The tension here lay therefore in the exaltation of the body over the soul. A Christian certainly cannot abide by deifying the body at the expense of the soul. However, the body does play a central role in Christian theology. After all, God Himself took on a physical human body in which he lived, died, resurrected and ascended to heaven. All of mankind is also expected to be resurrected at the end of time in order to enter the New Jerusalem or into eternal punishment for all of eternity. We are creatures intended to possess a physical body and we are incomplete without one.

Consequently, it would make sense that training the body is relevant to the perfection of the spirit. Austerity through fasting and abstinence has always been common practice for Christians seeking to direct instincts and emotions toward their proper end. In this sense, Christianity is decidedly against the gluttony characteristic of the contemporary American approach to food. Further, training the body to increase physical power, and consequently beauty, is in no way alien to Christianity. The medieval knight, for instance, would have found physical training an essential aspect of his lifestyle in order to prepare for combat, since a strong body would have been necessary to defend the innocent in battle and gain honors thereby. The knight also beautified himself with ornate sets of armor and weaponry. In the medieval world, strength and beauty were to be put in the service of loving self-sacrifice. Although there is something to be said for potential excess or vanity, strength and beauty directed toward noble ends can only ever be a good thing.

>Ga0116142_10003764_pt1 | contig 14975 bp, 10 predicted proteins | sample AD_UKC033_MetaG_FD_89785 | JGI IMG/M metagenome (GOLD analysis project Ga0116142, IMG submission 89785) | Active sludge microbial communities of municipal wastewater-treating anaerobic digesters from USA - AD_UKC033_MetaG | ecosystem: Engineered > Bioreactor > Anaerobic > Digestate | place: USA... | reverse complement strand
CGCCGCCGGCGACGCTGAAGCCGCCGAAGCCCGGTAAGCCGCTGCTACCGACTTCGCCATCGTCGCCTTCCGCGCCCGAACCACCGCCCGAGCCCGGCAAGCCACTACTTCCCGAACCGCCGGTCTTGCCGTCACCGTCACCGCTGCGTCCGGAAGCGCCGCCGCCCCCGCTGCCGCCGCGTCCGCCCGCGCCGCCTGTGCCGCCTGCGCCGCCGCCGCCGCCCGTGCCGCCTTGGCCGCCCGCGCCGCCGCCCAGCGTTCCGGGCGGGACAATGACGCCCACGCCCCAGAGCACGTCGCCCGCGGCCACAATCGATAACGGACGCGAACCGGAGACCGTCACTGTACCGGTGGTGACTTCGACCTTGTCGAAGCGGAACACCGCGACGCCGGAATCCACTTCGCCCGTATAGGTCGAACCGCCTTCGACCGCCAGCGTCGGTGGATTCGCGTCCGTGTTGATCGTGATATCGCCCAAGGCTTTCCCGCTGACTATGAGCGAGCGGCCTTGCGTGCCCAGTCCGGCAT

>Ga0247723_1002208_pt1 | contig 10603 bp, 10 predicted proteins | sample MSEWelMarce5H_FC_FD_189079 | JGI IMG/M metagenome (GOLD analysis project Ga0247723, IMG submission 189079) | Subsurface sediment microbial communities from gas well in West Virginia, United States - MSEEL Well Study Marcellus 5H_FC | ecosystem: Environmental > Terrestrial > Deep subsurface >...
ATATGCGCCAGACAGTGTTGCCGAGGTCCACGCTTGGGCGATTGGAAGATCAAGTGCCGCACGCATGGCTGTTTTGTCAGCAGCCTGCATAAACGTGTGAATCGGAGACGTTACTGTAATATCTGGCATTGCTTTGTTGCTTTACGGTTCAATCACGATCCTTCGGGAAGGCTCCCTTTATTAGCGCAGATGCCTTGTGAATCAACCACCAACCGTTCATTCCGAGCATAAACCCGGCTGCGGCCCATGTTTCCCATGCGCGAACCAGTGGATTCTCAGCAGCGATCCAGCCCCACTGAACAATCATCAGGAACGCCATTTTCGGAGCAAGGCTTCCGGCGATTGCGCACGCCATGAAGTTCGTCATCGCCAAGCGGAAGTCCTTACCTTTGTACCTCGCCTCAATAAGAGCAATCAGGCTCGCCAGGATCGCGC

However, love of beauty in itself does not exhaust the issue, since for BAP what is most important is the beauty of the body itself. Although Christianity is not anti-body or against physical beauty, as previously acknowledged, the Christian tradition does not seem to exalt the body in the same way as the classics have. Where in antiquity the young handsome quick-footed Achilles was considered to be the ideal human type, Christians have tended instead to idolize the monkish priestly type, like St Francis of Assisi for whom bodily beauty is unimportant, and in some cases considered a hindrance.